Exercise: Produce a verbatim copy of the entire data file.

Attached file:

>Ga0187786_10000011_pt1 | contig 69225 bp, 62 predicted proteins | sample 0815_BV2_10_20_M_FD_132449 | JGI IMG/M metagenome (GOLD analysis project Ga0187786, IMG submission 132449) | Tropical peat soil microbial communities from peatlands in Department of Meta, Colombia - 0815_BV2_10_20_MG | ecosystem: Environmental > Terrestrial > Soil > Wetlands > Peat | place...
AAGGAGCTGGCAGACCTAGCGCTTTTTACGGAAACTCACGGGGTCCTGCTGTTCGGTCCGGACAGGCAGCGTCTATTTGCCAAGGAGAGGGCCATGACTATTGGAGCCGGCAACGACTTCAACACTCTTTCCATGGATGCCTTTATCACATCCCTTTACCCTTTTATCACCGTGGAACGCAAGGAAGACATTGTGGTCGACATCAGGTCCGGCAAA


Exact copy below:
>Ga0187786_10000011_pt1 | contig 69225 bp, 62 predicted proteins | sample 0815_BV2_10_20_M_FD_132449 | JGI IMG/M metagenome (GOLD analysis project Ga0187786, IMG submission 132449) | Tropical peat soil microbial communities from peatlands in Department of Meta, Colombia - 0815_BV2_10_20_MG | ecosystem: Environmental > Terrestrial > Soil > Wetlands > Peat | place...
AAGGAGCTGGCAGACCTAGCGCTTTTTACGGAAACTCACGGGGTCCTGCTGTTCGGTCCGGACAGGCAGCGTCTATTTGCCAAGGAGAGGGCCATGACTATTGGAGCCGGCAACGACTTCAACACTCTTTCCATGGATGCCTTTATCACATCCCTTTACCCTTTTATCACCGTGGAACGCAAGGAAGACATTGTGGTCGACATCAGGTCCGGCAAA